Hilo opened whole new world for me

Hilo, that in-between city, half cars, half canoes, a city without shoes.

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Hilo, that in-between city, half cars, half canoes, a city without shoes.

What memories I have of that little town of rivers and waterfalls, bamboo jungles and sweeping waves, it was too quaint to be real.

I was there in 1973 and it could have been 1873.

Wooden buildings, some built in the 1800s, iron rings in the sidewalk to tie up your horse. Sampan buses driving around like on a movie set, but it wasn’t a movie set, it was real. I had to rub my eyes to make sure.

In that sleepy, rustic town I spent my college years. Some people attend grand academic bastions but in 40 years the classes fade, the fancy diploma sits in the closet, only the memories remain.

A degree is a degree, and I received mine in paradise; Walking to class was filled with wonders. A giant monkey pod tree where you could wander in its roots like a maze, gold koi gliding through Kalakaua Park, a Greek Temple for a post office, a singing bridge.

Sometimes after school we would run downtown to the Wailuku River, cross a bridge, pass by sugar baron mansions, down into a jungle area we called South America.

It had to be South America, it was too lush to be mere Hawaii. It had a triple-decker waterfall, tumbling into three separate pools.

I remember jumping in the icy water, swimming the lower pool. Carefully climbing along a 6-inch wide ledge to the next pool. There I stood under the gushing waterfall taking a blasting cold shower while everyone laughed.

Back in town we waved down an old Sampan bus. This was a long, open-air taxi with a cloth top. It stopped, and a Chinese man in a plaid shirt, khakis and slippers motioned us to get in. We scrunched under the low roof next to Japanese and Portuguese men grinning away.

I handed the driver a dime, yes, 10 cents was the fare, and he said, “T’anks, eh.” And drove us right to our door at Hilo College. Sampans ran on aloha.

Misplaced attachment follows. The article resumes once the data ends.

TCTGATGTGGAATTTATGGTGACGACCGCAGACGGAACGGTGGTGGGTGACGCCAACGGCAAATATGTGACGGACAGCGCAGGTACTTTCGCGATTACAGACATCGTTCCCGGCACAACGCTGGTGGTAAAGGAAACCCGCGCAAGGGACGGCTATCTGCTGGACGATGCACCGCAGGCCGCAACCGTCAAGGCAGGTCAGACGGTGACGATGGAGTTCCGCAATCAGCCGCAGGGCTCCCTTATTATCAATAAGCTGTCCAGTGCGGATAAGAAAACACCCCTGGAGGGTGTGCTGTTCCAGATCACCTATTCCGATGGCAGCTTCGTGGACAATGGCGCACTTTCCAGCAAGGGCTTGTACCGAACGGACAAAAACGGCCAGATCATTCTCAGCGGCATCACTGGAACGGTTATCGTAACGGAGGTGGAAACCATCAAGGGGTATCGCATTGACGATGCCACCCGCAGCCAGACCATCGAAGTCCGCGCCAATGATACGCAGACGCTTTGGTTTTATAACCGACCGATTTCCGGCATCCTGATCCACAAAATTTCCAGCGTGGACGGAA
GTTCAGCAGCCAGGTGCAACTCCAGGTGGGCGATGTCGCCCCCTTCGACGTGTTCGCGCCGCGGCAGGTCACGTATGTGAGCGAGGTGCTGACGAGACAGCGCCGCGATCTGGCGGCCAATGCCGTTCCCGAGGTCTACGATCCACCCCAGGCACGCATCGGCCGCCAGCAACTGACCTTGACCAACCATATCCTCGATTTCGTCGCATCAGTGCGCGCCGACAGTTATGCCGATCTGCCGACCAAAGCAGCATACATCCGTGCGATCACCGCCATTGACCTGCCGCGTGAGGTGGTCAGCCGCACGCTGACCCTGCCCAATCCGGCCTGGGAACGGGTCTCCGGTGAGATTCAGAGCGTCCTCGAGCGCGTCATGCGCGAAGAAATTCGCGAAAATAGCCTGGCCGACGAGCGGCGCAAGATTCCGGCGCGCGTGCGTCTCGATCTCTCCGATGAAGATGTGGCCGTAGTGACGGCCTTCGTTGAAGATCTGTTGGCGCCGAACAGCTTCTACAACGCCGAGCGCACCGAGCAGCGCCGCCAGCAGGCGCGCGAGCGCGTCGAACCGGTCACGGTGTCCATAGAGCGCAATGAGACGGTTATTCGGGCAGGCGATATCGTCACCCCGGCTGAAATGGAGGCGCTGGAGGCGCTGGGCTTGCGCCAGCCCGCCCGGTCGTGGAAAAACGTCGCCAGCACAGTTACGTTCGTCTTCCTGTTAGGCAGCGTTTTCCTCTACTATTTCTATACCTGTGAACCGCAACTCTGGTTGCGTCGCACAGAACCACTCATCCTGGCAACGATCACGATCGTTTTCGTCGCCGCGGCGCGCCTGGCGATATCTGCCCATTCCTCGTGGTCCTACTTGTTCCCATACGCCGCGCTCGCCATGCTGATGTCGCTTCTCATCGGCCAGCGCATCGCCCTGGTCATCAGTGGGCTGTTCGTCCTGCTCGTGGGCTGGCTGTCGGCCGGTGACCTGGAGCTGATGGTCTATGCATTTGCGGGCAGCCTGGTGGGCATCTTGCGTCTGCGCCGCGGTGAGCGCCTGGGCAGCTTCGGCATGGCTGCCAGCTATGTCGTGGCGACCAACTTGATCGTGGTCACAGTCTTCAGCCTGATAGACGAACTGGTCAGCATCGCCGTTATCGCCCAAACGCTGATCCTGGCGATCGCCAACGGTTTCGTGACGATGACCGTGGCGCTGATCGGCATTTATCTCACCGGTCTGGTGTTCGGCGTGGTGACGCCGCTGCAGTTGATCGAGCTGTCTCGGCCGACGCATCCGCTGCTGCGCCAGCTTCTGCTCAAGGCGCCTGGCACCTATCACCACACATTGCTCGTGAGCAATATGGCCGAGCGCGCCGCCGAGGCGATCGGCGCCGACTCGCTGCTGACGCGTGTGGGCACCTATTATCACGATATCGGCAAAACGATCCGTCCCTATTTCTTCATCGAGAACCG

Hilo was always perfectly manicured, acres of emerald-colored grass smooth as a putting green, like menehune had come in the night and waved their wands over the grass. The Wailoa Pond was a perfect Oriental painting with just the right number of flat bottom boats with old Japanese men slumped over in straw hats, flicking their thin bamboo rods out to catch 1-inch fish, God knows why.

Hawaiians carrying their ancient-carved canoes to bay front and paddling like they’d done for a thousand years, heaving forward and paddling under the watchful eye of age-old Mauna Kea.

The whole pageant kept a young college boy dizzy in a world so different from his own. Growing up by freeways and malls and stucco houses, I was now in a world of streams gurgling beside cane houses I’d only seen in brown-tinted photos.

Real coconut trees, avocados, mangoes, that anyone could pick up and eat.

Whole towns with storefronts out of a cowboy movie. The Palace Theater with chandeliers, red satin drapery with gold brocade.

A place out of another time, left alone by the rest of the world.

This is where I went to school captivated for three dreamy years. Others went to UCLA or Berkeley and remember their big city campus. I went to Hilo College and remember walking to class through high weeds and petting the nose of a big brown horse that wandered around the school all day.

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Hilo, mahalo for the memories.

Dennis Gregory is a teacher, musician and artist who mixes truth, humor and aloha in his biweekly column. He can be reached at makewavess@yahoo.com